As we’ve progressed in this series about quitting your terrible public accounting job and moving on to bigger and better things, I’ve looked forward to this post more than any of the others. Why? Because we have collected some funny-ass farewell emails over the years and I relish any and every opportunity to share them with you. If you’re new around here, chances are you missed some gems the first time around. If you’re one of the dusty old-timers still lingering around, well, who can forget the Beyonce of PwC’s epic goodbyes?
Before we get to the “what not to do” column, let’s first talk about quitting etiquette. Now, some salty old partners out there will tell you that it’s customary to give a completely open window of time and buttloads of notice before you decide to leave your current gig, lest the firm find itself in a bind because they are dipshits who thought you’d stick around eternally to take their shit. As a former co-worker of mine used to say, “poor planning on your part doesn’t constitute an emergency on mine.” I know he didn’t coin that phrase but let’s just say I came to admire the snail’s pace with which he’d fulfill my frantic requests once I realized it was my fault they were frantic due to my tendency to blow everything off until the last minute and then get crazy overwhelmed when shit inevitably gets stressful. Yeah, I’m working on that. Anyway, don’t let the firm guilt you into sticking around through [insert event here]. As long as you give them a couple weeks and tie up what loose ends you can while you’re still around, you’re good.
Obviously you’re kind of a dickhead if, say, you’re an auditor who drops your two weeks notice on Dec. 30 or in tax and absolutely must get out two weeks before April 15, but other than the truly “busy” periods and/or important clients, don’t let the firm’s understaffing guilt you into sticking around longer than you have to. Remember: it’s their problem they try to bill as many hours out of clients with as few hours from staff as possible, not yours. While you’re mustering up the courage to say “I quit!” maybe you can imagine a scenario in which your sudden absence sends the firm into a tailspin, rendering them wholly useless as they scramble to replace you. I mean, that won’t happen but hell, imagine it anyway.
So how should you give notice? Unless you want to end up forever immortalized on these hallowed pages for writing an epic farewell letter that somehow went firm-wide, resist the urge to make a splash. I urge you to consider that the majority of the farewell emails we have shared over the years have been heavy on the cringe rather than the glory, but you do you, if that’s how you want to go out then who am I to stop you?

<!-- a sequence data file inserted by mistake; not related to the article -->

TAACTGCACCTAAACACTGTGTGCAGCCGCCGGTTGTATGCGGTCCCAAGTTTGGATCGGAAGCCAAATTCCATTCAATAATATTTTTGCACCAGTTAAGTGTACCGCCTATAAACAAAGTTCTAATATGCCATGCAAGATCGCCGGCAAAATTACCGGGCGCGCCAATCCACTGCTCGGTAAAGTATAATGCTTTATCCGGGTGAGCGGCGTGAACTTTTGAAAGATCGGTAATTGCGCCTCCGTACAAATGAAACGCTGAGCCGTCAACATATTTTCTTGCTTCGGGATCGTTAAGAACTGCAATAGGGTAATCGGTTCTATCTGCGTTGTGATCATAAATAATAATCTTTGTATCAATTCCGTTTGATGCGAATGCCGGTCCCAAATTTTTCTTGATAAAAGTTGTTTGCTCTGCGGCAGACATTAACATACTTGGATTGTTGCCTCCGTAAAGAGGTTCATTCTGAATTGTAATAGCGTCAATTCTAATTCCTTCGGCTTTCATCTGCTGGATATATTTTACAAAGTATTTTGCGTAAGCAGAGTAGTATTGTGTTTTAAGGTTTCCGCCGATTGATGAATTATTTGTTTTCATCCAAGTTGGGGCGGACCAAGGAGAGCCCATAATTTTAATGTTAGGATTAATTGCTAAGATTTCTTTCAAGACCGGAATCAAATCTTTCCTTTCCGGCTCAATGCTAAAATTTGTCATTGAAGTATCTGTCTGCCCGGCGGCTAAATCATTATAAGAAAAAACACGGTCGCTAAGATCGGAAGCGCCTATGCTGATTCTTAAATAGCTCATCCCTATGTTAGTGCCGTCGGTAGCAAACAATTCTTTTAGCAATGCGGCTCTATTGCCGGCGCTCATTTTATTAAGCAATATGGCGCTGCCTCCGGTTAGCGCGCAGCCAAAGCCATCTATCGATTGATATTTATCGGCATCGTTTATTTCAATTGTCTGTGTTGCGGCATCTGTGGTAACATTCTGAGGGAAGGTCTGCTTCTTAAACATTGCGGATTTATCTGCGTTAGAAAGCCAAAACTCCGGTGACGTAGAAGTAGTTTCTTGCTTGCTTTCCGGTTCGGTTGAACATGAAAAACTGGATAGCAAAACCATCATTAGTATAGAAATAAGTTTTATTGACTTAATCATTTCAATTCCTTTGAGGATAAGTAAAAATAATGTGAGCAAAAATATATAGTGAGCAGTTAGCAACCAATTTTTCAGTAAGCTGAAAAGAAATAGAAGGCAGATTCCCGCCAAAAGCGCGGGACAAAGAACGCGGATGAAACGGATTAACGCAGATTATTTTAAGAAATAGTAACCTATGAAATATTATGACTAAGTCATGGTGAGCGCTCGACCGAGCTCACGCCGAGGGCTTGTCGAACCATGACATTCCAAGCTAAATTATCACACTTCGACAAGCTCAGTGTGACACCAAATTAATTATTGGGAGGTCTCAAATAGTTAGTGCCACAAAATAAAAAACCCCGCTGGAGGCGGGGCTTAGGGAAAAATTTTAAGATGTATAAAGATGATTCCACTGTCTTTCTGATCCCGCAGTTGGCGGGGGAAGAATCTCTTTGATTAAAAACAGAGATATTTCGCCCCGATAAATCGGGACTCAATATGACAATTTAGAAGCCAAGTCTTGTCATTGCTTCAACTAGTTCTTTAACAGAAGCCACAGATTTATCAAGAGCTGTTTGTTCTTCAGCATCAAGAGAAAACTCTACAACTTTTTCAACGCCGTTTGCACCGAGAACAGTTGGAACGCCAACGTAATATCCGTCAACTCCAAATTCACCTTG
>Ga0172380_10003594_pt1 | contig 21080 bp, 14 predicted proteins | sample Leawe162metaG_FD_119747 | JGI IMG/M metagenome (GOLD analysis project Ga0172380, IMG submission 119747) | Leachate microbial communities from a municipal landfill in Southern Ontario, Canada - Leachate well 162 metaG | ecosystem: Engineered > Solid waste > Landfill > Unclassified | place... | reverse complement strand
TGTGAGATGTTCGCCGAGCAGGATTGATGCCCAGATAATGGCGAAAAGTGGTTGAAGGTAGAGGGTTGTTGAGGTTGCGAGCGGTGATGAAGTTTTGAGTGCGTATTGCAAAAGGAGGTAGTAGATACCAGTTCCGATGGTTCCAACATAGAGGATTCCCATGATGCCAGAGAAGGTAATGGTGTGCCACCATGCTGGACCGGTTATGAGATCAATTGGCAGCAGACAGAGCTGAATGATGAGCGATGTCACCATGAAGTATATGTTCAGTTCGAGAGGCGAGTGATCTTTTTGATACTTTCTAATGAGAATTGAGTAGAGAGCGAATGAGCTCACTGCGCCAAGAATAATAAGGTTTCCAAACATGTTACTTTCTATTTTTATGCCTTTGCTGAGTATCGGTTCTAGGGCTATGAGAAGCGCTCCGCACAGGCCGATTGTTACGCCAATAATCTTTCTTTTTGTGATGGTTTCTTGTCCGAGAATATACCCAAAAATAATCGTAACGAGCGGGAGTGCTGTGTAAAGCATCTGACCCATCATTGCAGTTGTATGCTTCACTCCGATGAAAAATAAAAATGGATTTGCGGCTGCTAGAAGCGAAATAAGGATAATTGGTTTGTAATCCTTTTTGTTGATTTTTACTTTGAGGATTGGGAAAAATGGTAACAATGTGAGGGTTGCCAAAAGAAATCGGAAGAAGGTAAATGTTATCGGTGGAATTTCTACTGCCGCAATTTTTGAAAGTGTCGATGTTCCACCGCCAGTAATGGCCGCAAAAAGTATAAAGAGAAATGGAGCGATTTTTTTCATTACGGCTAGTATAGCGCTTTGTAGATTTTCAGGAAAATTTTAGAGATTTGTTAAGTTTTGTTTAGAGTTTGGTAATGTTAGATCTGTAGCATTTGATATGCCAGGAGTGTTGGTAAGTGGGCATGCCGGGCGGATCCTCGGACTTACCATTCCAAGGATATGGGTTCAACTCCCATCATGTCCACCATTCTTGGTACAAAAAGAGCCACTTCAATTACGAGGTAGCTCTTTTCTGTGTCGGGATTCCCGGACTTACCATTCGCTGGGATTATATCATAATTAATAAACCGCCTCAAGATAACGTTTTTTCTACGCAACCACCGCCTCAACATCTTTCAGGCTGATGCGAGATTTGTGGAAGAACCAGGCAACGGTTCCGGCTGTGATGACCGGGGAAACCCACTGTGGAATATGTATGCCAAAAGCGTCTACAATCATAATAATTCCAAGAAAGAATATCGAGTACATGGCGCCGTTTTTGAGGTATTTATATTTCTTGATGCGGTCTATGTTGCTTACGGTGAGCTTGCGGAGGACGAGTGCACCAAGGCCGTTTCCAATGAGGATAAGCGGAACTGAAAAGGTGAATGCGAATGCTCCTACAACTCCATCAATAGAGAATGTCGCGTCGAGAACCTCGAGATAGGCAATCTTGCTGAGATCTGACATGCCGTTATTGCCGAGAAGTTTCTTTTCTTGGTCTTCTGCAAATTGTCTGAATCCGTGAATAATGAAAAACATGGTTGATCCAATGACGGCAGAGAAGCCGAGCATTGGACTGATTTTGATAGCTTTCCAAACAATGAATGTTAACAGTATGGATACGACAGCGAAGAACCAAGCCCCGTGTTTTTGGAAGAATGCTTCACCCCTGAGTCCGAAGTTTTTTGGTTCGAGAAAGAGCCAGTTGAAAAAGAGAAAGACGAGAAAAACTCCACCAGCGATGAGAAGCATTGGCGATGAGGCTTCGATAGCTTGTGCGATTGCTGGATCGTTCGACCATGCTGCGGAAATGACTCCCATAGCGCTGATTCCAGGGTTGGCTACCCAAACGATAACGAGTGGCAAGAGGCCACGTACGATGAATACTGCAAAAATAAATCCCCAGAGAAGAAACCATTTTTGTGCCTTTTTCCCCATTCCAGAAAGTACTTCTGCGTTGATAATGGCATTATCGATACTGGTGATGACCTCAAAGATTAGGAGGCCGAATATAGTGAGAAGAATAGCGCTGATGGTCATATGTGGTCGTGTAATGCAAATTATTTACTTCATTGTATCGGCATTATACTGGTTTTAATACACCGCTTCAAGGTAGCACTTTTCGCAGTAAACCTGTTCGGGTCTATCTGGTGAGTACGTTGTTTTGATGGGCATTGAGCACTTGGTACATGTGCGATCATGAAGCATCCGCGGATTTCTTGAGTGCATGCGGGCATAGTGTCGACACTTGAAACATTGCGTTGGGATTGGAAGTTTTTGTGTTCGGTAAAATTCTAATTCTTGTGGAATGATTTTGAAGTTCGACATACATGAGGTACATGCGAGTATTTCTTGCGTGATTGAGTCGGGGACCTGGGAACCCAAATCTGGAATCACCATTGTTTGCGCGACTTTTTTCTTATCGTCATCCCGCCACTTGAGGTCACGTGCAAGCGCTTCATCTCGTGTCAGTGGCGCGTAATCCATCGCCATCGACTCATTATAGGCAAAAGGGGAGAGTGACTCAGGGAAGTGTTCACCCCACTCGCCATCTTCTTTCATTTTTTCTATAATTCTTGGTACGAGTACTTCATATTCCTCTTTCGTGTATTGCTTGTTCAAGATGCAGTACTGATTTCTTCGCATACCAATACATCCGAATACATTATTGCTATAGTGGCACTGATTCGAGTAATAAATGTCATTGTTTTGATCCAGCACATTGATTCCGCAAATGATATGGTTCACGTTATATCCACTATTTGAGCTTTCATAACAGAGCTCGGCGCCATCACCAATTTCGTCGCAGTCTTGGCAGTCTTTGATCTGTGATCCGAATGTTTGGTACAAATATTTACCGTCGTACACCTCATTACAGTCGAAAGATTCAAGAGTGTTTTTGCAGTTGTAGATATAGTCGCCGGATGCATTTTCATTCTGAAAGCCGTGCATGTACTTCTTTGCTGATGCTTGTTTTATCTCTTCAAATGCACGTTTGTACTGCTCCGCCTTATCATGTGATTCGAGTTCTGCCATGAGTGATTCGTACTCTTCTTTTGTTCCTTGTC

For the rest of you, a simple email will suffice. Inform the firm A) you are leaving and B) of your projected last day. AND THAT’S IT. Although a mention about how you appreciated your time at the firm and the valuable knowledge you gained that you’ll carry throughout your career blah, blah is more than acceptable, but don’t bother explaining where you’re going or why. For starters, they don’t care.
Additionally, and this applies to those of you who are at your wits’ end about to inspire the 2019 reboot of Falling Down if you stay in that cube even one day longer than you have to, the more you get into emotionally-charged goodbyes, the more likely it is you’ll say some dumb shit that could potentially cockblock you from opportunities later on down the road. Just go gracefully and save the verbal diarrhea for semi-private forums like Reddit where you can spazz out all you want and no one will judge you. Well, they’ll judge you but you’re hiding behind a screen name so it’s all good.
If you’re in the camp that feels an email is too impersonal, you can always set up a meeting with your superior. The advantage to this is that it’s slightly more professional than shooting a couple bytes of “fuck you, I’m out” through the abyss of the Internet. The disadvantage is that you may not be prepared for the begging and pleading to come. If you’re halfway decent at your job, expect to be asked what it will take for you to stay, along with a barrage of questioning that will make you feel like a greasy-haired extra on Law and Order with Stabler’s hot-ass breath on your face.
Whichever route you choose, a printed and signed letter just to CYA isn’t a terrible idea.
While you’re on the way out, it’s a good idea to make it known that although you’re getting the fuck on up out of that shithole, you’re a professional at the end of the day and therefore intend to help with the transition however you can. Don’t be surprised if your soon-to-be-former colleagues treat you like you’ve got the plague once it’s known you’re on your way out, but if the firm is smart, the people who matter will appreciate your offer to help as well as your professionalism.
The last point is this: people quit all the time. The firm is used to talented folks like you putting in their time and getting the hell out of there at the first opportunity. That’s how this thing works. So don’t psyche yourself out and start feeling bad because you know your team needs you. The harsh truth is that you are 99.9% replaceable and a new warm body will be along any minute to fill your chair.